Biggest MVP Snubs in MLB History

Major League Baseball has seen some amazing performances by star players, but for some reason they fail to win the coveted MVP award. Numbers don’t lie but those who award the MVP may tend to ignore the numbers. The MVP award should be based on a player’s performance and not solely on the team’s performance as a whole. Even the greatest players from the past have been rejected.

1. Derek Jeter – New York Yankees 1996
In 2006, Derek Jeter shined for the Yankees. Jeter finished the season with 14 home runs, 97 RBI, 34 steals, scored 118 runs and a hitting average of .343. Jeter fell to Minnesota Twins star first baseman Justin Morneau who had lackluster numbers compared to Jeter. Morneau had an average of .321, hit 34 home runs and score 130 runs in the 2006 season. Derek Jeter has deserved multiple MVP titles but is always been rejected each time he came up for a vote.

2. Don Mattingly – New York Yankees 1986
Don Mattingly was a star despite never winning a World Series with the New York Yankees. Mattingly hit with great power and average, turned him into one of the must watch players of the 80s. In 1985, Mattingly won the AL MVP Award, after accumulating a .324 batting average and hitting 35 home runs. His numbers continued to grow as he finished the 1986 season with a .352 average and led the majors with 238 hits. Despite is power numbers, Mattingly lost the MVP title to Red Sox star pitcher Roger Clemens, who posted a 24-4 and 2.48 ERA record that year.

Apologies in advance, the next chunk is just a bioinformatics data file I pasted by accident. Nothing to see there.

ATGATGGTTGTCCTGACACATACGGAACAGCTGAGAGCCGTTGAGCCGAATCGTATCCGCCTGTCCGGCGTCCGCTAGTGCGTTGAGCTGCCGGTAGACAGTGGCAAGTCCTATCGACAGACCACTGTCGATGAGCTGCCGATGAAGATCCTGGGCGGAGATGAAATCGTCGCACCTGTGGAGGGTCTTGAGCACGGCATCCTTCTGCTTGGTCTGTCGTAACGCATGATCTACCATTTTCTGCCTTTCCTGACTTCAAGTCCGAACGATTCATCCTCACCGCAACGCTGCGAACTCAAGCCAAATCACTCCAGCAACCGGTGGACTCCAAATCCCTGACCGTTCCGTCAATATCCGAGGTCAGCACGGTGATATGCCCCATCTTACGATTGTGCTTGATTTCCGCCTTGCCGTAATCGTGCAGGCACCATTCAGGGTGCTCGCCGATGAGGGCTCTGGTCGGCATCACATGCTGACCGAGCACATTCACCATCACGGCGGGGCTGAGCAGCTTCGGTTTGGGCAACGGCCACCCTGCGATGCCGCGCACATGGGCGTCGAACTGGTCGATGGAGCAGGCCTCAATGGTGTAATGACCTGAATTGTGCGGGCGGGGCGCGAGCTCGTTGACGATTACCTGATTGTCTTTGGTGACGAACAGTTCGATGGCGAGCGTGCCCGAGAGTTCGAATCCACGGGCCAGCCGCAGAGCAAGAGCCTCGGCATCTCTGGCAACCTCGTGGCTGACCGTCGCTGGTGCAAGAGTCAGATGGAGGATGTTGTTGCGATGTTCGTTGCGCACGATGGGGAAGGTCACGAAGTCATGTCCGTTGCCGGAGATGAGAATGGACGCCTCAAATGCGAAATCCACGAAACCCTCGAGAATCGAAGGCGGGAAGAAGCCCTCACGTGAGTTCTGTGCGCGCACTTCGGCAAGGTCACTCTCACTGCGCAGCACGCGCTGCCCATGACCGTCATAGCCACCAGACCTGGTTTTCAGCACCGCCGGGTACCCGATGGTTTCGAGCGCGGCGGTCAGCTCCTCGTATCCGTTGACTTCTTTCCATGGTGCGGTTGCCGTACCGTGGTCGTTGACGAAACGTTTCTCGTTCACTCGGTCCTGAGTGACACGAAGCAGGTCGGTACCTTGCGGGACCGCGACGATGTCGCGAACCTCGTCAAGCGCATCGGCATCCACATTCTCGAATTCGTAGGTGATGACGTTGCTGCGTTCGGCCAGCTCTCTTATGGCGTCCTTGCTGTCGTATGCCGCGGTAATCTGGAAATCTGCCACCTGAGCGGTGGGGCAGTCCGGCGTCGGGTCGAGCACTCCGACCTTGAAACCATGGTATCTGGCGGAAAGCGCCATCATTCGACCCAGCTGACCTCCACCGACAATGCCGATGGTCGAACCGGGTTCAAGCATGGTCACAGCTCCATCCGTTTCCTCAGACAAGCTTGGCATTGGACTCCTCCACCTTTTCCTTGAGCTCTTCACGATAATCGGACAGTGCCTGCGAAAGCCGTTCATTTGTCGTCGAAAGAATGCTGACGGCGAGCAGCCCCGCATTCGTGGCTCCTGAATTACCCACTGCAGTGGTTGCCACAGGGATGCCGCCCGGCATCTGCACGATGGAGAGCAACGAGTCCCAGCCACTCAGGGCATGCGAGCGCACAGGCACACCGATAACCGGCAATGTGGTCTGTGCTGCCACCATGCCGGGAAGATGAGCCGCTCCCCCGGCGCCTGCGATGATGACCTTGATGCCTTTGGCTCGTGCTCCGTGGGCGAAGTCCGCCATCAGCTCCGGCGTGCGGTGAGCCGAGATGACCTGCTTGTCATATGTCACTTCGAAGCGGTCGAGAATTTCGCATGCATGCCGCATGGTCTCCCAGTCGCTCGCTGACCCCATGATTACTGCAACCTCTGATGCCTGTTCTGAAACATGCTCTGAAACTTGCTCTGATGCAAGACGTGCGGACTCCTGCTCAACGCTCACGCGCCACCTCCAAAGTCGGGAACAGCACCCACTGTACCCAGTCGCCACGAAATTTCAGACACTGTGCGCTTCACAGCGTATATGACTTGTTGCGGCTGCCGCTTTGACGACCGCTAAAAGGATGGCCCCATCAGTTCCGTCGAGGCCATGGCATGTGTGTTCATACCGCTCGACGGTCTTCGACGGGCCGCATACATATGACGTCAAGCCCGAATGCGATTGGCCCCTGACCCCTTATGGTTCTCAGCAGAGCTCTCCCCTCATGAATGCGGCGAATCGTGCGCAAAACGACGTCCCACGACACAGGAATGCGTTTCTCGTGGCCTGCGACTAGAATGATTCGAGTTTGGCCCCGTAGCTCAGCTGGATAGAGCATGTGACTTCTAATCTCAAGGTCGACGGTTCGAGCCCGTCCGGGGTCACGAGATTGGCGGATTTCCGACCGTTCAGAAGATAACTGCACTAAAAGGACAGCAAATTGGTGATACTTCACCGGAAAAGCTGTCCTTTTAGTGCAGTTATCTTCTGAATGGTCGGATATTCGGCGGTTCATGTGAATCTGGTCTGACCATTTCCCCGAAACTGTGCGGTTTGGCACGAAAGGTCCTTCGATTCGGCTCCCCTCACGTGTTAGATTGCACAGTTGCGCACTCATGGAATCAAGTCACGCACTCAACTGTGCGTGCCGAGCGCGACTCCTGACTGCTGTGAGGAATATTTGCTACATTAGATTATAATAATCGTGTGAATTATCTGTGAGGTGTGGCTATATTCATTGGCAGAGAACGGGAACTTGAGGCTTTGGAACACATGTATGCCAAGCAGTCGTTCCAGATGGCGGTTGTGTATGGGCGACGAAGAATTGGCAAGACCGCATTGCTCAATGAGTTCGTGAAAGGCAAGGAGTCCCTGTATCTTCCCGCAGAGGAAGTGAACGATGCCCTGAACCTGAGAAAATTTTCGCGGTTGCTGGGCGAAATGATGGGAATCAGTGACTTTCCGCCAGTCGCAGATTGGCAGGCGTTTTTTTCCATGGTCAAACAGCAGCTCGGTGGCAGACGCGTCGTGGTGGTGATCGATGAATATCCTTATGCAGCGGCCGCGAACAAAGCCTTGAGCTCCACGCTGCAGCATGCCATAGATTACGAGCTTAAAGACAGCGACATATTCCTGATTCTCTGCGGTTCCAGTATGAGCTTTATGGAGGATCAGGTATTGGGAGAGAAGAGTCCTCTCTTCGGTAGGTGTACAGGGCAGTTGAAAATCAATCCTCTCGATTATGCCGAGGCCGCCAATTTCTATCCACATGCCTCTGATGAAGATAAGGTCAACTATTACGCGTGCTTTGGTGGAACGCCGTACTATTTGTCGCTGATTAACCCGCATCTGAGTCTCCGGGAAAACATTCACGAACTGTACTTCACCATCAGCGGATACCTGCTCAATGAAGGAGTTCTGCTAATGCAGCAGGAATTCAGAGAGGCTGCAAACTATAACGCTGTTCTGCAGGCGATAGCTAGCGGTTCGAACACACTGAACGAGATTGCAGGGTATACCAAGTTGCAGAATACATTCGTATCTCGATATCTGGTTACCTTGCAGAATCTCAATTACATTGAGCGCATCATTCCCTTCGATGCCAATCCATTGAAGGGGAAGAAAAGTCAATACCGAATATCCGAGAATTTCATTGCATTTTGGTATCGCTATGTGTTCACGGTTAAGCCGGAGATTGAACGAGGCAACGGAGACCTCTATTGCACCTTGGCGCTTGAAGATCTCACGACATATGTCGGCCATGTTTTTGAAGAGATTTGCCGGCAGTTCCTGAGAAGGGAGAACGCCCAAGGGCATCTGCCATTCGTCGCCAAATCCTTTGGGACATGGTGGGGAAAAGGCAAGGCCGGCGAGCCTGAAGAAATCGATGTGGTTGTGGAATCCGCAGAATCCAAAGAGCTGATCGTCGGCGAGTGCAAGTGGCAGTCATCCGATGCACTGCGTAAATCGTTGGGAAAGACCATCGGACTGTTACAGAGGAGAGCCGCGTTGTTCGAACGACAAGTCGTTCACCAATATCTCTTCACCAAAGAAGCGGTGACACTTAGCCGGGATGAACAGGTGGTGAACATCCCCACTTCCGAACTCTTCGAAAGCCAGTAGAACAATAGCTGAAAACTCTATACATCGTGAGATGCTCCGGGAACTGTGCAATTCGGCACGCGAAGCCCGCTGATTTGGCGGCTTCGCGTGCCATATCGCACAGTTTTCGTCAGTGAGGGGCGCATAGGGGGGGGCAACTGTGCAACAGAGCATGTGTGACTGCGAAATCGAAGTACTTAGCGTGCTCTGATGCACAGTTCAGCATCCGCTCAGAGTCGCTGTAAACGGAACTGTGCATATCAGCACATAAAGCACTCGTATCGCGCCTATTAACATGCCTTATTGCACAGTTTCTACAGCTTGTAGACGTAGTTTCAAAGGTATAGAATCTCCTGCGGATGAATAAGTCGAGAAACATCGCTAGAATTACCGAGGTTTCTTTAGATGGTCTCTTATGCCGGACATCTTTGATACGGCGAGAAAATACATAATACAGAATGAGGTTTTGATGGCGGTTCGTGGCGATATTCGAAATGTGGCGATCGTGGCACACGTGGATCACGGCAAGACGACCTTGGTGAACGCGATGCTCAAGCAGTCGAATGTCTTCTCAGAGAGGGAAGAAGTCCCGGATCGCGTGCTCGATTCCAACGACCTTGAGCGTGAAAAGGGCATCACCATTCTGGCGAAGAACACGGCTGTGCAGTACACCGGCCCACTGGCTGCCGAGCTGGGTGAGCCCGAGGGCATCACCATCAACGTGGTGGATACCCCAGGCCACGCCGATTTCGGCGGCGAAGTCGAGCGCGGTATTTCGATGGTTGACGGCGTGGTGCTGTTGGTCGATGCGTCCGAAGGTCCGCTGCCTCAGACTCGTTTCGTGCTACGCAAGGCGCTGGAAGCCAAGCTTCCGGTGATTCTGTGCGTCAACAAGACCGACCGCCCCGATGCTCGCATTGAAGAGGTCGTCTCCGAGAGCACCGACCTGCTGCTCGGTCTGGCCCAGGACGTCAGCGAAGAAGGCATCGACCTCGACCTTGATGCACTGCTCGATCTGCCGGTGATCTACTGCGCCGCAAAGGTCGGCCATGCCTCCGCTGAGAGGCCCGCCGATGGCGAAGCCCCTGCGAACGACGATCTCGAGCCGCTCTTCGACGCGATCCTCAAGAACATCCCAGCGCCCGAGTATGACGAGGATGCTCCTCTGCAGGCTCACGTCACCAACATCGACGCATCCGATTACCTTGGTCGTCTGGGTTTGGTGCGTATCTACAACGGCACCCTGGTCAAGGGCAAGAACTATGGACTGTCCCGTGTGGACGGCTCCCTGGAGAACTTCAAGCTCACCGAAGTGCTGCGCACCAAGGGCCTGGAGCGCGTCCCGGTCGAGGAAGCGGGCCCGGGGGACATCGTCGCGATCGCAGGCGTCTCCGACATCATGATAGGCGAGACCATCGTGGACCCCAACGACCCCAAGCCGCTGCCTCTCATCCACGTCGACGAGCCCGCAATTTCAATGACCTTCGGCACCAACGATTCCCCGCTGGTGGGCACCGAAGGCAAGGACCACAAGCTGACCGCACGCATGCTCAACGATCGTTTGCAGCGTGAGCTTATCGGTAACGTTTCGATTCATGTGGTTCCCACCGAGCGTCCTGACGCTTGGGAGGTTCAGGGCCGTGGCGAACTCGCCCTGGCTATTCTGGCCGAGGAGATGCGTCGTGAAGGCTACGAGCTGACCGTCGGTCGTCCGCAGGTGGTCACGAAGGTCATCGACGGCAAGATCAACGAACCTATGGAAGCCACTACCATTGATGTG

3. Reggie Jackson – Oakland Athletics 1974
Reggie Jackson helped lead the Oakland Athletics to three consecutive World Series titles form 1972 to 1974. Jackson won the AL MVP Award in 1973 with a 2.93 average, 32 home runs and 117 RBI’s. Jackson made his case against for an MVP title in 1974, when he ended the season with a .289 average, 29 home runs, 93 RBI’s and 25 steals. The 1974 MVP title would end up going to Jeff Burroughs, who had lackluster numbers compared to Jackson.

4. Willie Mays – San Francisco Giants 1960
Willie Mays is one of America’s greatest outfielders of all time. Willie Mays outshined the league in 1960 end the season with a .319 average, 29 home runs, 103 RBI’s and 25 steals. Mays and his stellar resume was passed over for Pirates shortstop Dick Groat, whose team won the World Series that year. Mays was a strong player because he could excel on the field and behind the plate.

5. Alex Rodriguez – Seattle Mariners 1996
Alex Rodriguez began his career in 1996 with the Mariners as the team’s starting shortstop. 1996 was an amazing year for A-Rod as he won the AL batting title with a record of .358, 36 home runs and 123 RBI’s. Alex Rodriguez was rejected by MVP voters because his team missed the playoffs. Rodriguez’s numbers show him worthy of being the 1996 MVP despite his team’s failings.